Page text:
I have X, a positive integer, of some resource, R.

There are N potential targets.

I want to distribute all of R to the N targets in some "interesting" way.

"Interesting" means:

  • Some targets may not get any R.
  • It should rarely be near even (with a majority of target getting near X/N of the resource).
  • There should be at least a small chance of one target getting all of R.

Bad solutions

The naive approach would be to pick a random target and give one R to it and repeat X times. This would result in too even of an approach.

The next idea is to pick a random number between 1 and X and give it to a random target. This results in too large of a number (at least X/2 on average) being given to one target.


This algorithm will be used frequently and I want the distribution to be interesting and uneven so that the surprise doesn't wear off for users.

Is there a good algorithm for something in between these two approaches, that fits the definition of interesting above?

  • Is it possible that this question fits better with gamedev.stackexchange.com ? Apr 4, 2012 at 23:44
  • @MyrddinEmrys: Why?
    – Dynamic
    Apr 6, 2012 at 18:41
  • 1
    Mostly because the description, though it never mentions a game, sounds very much like a game. Distributing unspecified 'resources' to 'targets' in an 'interesting' way. It's the phrase 'interesting'; people solving problems want even distributions or a specific pattern of distribution. But when you are creating problems (as in, a game) then you want it to be interesting. Of course I could be wrong, but this certainly sounds like game design to me. Even if its not, I wouldn't be surprised if he'd find a better mix of answers from game developers. Apr 6, 2012 at 19:29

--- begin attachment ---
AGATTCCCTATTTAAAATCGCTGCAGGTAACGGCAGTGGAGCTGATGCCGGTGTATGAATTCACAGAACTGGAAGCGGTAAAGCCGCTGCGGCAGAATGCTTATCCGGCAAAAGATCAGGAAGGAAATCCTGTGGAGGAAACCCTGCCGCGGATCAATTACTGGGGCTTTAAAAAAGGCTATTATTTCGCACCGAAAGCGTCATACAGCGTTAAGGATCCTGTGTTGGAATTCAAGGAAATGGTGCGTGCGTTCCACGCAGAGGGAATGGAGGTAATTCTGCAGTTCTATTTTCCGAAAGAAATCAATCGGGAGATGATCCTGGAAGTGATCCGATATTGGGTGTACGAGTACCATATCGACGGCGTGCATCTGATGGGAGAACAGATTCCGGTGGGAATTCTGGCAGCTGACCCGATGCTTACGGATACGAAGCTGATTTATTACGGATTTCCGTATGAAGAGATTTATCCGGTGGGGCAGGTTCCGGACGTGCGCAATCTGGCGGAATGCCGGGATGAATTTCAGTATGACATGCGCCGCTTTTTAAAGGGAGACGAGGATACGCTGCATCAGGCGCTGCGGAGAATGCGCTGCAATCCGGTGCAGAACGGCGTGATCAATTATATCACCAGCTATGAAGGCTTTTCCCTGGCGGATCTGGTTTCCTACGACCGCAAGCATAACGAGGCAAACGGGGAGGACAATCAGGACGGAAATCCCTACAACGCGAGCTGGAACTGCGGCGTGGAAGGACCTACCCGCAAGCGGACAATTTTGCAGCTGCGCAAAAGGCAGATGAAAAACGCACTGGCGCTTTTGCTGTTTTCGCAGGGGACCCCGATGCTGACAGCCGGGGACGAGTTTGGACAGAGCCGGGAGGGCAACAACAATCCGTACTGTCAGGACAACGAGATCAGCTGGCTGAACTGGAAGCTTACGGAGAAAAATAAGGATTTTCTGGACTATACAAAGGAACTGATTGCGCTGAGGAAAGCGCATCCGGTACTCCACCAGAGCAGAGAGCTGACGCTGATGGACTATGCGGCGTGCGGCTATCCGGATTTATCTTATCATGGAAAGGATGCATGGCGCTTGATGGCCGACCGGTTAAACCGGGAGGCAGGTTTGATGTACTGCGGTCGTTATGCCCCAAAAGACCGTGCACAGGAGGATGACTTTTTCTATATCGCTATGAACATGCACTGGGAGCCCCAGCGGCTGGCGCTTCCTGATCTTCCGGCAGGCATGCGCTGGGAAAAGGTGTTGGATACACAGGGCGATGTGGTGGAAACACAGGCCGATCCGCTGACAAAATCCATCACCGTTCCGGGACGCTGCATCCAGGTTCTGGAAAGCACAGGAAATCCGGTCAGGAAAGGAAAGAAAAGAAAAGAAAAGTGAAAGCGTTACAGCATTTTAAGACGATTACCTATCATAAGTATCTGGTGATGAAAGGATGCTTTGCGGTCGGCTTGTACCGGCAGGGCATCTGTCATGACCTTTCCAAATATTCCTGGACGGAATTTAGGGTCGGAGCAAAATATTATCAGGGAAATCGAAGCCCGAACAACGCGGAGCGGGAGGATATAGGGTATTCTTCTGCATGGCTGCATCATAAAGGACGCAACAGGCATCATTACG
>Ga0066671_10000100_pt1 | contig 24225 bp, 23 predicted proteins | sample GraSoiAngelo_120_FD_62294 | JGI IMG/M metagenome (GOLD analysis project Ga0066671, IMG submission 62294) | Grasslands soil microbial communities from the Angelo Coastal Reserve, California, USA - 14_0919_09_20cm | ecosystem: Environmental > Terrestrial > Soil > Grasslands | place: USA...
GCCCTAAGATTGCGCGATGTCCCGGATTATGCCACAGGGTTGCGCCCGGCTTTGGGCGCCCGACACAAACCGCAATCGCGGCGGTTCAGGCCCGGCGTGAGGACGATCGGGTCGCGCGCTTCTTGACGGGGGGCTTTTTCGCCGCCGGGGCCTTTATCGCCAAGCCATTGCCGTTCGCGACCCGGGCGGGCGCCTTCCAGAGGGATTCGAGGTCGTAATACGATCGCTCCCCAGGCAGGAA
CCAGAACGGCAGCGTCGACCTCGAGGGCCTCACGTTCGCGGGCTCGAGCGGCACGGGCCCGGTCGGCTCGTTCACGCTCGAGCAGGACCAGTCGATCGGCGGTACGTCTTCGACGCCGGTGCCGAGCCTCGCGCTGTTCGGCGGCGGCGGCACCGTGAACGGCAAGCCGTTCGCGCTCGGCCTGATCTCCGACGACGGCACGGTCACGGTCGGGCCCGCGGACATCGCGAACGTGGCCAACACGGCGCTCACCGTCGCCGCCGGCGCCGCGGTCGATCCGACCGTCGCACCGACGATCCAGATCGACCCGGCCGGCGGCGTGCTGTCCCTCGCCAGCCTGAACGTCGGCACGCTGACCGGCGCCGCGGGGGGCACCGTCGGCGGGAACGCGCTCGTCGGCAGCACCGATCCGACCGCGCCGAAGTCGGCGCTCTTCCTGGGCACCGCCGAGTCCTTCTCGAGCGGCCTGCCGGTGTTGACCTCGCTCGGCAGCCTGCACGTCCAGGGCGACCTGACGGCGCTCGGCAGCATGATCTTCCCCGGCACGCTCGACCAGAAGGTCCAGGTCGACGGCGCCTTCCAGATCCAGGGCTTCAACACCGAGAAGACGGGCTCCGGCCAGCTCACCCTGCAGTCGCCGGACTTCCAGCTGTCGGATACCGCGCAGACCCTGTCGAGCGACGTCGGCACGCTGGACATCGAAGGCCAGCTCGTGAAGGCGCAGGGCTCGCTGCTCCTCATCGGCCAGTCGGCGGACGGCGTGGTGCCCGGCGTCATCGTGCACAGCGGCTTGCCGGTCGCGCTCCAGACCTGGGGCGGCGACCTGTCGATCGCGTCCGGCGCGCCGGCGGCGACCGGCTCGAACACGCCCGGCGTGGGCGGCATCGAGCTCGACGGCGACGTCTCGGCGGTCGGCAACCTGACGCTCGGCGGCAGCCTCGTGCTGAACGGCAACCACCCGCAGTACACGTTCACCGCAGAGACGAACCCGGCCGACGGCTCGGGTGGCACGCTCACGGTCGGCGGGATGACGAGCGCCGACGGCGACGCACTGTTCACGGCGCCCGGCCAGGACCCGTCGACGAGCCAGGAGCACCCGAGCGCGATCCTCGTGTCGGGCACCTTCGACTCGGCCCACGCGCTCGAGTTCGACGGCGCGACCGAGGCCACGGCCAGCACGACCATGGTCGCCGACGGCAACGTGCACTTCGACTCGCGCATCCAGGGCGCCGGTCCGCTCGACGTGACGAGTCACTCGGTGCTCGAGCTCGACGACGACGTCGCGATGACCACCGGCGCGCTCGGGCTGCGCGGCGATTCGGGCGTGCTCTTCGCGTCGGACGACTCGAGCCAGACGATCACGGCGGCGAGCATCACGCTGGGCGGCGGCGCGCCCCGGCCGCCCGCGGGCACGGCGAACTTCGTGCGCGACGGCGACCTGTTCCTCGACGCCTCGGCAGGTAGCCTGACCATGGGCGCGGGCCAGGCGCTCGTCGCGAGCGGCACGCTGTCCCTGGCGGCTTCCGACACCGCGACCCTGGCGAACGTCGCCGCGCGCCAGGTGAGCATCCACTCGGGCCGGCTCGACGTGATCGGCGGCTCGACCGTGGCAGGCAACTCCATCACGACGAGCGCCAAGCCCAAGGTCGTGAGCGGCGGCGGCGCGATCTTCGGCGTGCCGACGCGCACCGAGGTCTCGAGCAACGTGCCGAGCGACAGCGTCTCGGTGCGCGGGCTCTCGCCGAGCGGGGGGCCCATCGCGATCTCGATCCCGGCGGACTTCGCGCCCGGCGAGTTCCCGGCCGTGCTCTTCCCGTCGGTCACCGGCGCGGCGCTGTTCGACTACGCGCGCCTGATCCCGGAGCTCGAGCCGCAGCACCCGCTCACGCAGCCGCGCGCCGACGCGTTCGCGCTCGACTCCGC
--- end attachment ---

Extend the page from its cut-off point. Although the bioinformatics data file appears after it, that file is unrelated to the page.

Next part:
2 Answers 2


Combine the two approaches. Hand out a random amount of the resource to a random user, then repeat. At each step, pick a portion of the remaining resource (1/x, with x a floating point number between 2 and 10), and hand it to any of the players (including a player who has already received some of the resource). When the remaining resource left to hand out gets low enough (say, under 1/2N left) just hand it out without further subdividing.

This allows for the chance of almost all of the resource going to the same player (1/2 handed out twice to one player), it being evenly divided, and a fractal-like distribution in between. Most of the time there will be significant imbalances in the resource available to each user. You can play with the cutoff point and the range of subdivision (2..10, 1..20, 3..5) to see how it varies the distribution of resources until you find a result that pleases you.

Further, the subdivision parameters could themselves be flexible... from A..B, and A and B are randomly chosen. If both are low (1.2 to 2.5) then a very small number of users will get most of the resources. If both are high (8.1 to 11.0) then the distribution will be quite even. This also allows for tuning the granularity of resource distribution as a setup option.


IMHO it needs to figure out what probability distribution you want (looks like normal distribution would fit your requirements). You may let median to be R (choose it randomly each time) and you can also change variance each time. If speed is not that important, python's random module may generate random numbers according to the normal distribution. Otherwise, google for how to convert flat distribution to the normal distribution.

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